Cardio-Facio-Cutaneous Syndrome

Cardio-facio-cutaneous (CFC) syndrome is characterized by cardiac defects, ectodermal abnormalities, developmental delay and facial dysmorphism. The ectodermal findings include sparse, slow-growing, curly hair, dry skin or ichthyosis, hyperkeratosis of the palms and soles, keratosis pilaris, eczema, hemangiomas, and hyperelastic skin. Typical dysmorphic features are macrocephaly, prominent forehead, hypertelorism, bitemporal constriction, posteriorly rotated ears, short bulbous nose with anteverted nares, hypoplastic supraorbital ridges, ptosis, and downslanting palpebral fissures. Webbing of the neck is seen in half the patients and cryptorchidism is observed in 43% of affected males. Ninety percent of patients have mental retardation (MR) ranging from mild to severe, with the majority having moderate MR. Short stature and postnatal growth deficiency are seen in 80% of patients, and failure to thrive is a common manifestation in early life. Congenital heart defects, the most frequent of which are pulmonic stenosis, atrial septal defects and hypertrophic cardiomyopathy, are seen in 80% of affected individuals.

Tests Available

Forms and Documents

Test Details

BRAF, HRAS, KRAS, MAP2K1, MAP2K2, NRAS, PTPN11, RAF1, RIT1, SHOC2, SOS1
  • Prenatal ultrasound findings suggestive of Noonan syndrome, including cystic hygroma
  • Fetus with ultrasound anomalies & parent with clinical diagnosis of Noonan syndrome
  • Next-Gen Sequencing

Ordering

357
2-3 weeks
20 mg CVS
20 mL Amniotic Fluid|2 T25 flasks of cultured amniocytes|2 T25 flasks of cultured chorionic villi|3 ug DNA Concentration

Billing

81404x1, 81405x2, 81406x3
Yes
Yes
* For price inquiries please email zebras@genedx.com

References

  1. Achiron, et al (2000) Noonan Syndrome: A cryptic condition in early gestation. Am J Med Genet 92:159-165
  2. Adekunle, et al (1999) Increased first trimester nuchal translucency: pregnancy and infant outcomes after routine screening for Down’s syndrome in an unselected antenatal population. Br J Radiol 72:457-60
  3. Tartaglia, et al (2001) Mutations in PTPN11, encoding the protein tyrosine phosphatase SHP-2, cause Noonan syndrome. Nat Genet 29:465-8
  4. Trauffer, et al (1994) The natural history of euploid pregnancies with first-trimester cystic hygromas. Am J Obstet Gynecol 170:1279-84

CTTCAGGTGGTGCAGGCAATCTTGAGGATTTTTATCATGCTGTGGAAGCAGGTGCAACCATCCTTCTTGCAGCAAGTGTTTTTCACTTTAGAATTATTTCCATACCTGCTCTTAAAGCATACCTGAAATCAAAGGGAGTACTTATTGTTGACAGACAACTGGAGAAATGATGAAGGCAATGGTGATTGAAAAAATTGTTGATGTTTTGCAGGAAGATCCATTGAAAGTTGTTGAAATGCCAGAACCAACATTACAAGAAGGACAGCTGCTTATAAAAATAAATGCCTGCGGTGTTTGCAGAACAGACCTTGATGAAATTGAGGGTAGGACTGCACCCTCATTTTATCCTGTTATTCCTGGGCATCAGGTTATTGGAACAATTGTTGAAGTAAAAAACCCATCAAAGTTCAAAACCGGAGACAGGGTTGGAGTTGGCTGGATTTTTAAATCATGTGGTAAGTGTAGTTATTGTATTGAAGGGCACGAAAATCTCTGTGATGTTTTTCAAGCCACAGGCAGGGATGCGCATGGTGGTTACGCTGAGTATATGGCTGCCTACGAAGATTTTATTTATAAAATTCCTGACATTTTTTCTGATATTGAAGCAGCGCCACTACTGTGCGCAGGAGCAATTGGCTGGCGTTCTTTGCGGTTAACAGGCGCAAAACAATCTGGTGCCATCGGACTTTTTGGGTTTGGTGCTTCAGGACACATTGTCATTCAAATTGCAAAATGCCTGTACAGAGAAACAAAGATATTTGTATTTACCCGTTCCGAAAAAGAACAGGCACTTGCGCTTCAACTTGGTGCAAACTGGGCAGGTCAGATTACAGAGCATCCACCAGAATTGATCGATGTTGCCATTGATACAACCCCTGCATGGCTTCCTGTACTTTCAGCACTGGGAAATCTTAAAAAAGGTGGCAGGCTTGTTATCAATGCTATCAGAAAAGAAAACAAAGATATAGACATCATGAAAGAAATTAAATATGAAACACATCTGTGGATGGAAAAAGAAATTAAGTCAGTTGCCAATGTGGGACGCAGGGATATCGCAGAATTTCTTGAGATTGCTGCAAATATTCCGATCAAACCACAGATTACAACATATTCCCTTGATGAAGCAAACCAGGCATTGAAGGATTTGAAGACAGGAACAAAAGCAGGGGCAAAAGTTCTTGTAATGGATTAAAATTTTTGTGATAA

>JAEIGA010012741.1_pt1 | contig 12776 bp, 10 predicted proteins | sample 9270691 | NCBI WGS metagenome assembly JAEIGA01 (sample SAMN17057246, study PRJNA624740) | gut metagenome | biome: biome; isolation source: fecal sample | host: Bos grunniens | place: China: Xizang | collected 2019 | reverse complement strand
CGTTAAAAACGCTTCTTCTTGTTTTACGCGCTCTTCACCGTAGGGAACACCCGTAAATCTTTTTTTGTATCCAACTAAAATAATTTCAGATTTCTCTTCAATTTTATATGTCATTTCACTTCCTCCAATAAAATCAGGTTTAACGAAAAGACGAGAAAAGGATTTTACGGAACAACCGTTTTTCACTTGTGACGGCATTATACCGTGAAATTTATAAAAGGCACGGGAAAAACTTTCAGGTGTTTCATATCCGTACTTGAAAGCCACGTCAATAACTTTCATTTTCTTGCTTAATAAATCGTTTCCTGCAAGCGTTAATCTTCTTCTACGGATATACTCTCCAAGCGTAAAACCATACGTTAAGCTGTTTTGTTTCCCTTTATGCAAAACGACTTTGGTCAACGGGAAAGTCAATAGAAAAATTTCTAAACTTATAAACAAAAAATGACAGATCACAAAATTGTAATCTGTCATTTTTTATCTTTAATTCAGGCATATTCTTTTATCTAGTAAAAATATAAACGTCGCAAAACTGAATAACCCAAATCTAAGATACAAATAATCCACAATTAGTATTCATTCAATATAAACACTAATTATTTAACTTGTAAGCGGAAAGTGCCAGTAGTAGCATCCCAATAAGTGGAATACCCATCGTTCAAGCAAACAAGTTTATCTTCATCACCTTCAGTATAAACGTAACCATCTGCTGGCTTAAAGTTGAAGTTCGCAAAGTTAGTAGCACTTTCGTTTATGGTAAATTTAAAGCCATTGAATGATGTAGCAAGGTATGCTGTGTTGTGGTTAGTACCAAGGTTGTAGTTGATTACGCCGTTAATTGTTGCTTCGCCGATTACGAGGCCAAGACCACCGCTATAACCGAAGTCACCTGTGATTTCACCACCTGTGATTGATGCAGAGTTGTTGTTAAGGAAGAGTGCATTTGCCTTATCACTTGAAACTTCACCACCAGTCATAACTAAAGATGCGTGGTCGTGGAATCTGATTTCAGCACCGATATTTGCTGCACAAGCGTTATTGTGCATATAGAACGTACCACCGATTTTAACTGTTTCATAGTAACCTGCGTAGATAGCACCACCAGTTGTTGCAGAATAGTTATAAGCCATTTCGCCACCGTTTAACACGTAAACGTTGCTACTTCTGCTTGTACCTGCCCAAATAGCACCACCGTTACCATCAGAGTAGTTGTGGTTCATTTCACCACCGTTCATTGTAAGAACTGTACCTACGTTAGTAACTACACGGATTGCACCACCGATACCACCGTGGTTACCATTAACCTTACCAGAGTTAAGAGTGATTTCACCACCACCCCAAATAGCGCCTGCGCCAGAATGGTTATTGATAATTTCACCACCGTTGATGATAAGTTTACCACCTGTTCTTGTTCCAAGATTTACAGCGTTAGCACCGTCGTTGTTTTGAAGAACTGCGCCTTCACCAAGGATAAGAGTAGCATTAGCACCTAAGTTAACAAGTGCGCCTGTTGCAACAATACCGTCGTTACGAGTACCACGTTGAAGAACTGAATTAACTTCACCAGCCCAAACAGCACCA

5. Benacerraf, et al (1989) The prenatal sonographic features of Noonan syndrome. J Ultrasound Med 8:59-63
  6. Ferguson et al. (2006) PTPN11 gene analysis in fetuses with abnormal ultrasound findings: The GeneDx experience. Poster presentation at the Cardiofaciocutaneous Syndrome & Noonan Syndrome International Symposium, Nov 17-19, 2006, Potomac, MD
  7. Hiippala, et al (2001) Fetal nuchal translucency and normal chromosomes: a long-term follow-up study. Ultrasound Obstet Gynecol 18:18-22
  8. Reynders, et al (1997) First trimester isolated fetal nuchal lucency: Significance and outcome. J Ultrasound Med 16:101-105
  9. Souka, et al (2001) Outcome of pregnancy in chromosomally normal fetuses with increased nuchal translucency in the first trimester. Ultrasound Obstet Gynecol 18:9-17
  10. Pandit B et al. (2007) Nat Genet 39:1007-1012. Lee et al. (2009) Clin Genet. 75(2):190-4

Forms and Documents

Test Details

A2ML1, ACTB, ACTG1, BRAF, CBL, HRAS, KAT6B, KRAS, LZTR1, MAP2K1, MAP2K2, NF1, NRAS, NSUN2, PPP1CB, PTPN11, RAF1, RASA1, RASA2, RIT1, RRAS, SHOC2, SOS1, SOS2, SPRED1
  • Diagnosis in a patient based on clinical diagnosis
  • Diagnosis for known familial pathogenic variant(s)
  • Distinguish between causes and forms of RASopathies and disorders with phenotypically similar clinical presentations
  • Genetic counseling, especially regarding recurrence risk
  • Next-Gen Sequencing
  • Deletion/Duplication Analysis

Ordering

TA06
4 weeks
2-5 mL Blood - Lavender Top Tube
Oral Rinse (30-40 mL) | Buccal Swabs | Extracted DNA

Billing

81442x1
Yes
Yes
* For price inquiries please email zebras@genedx.com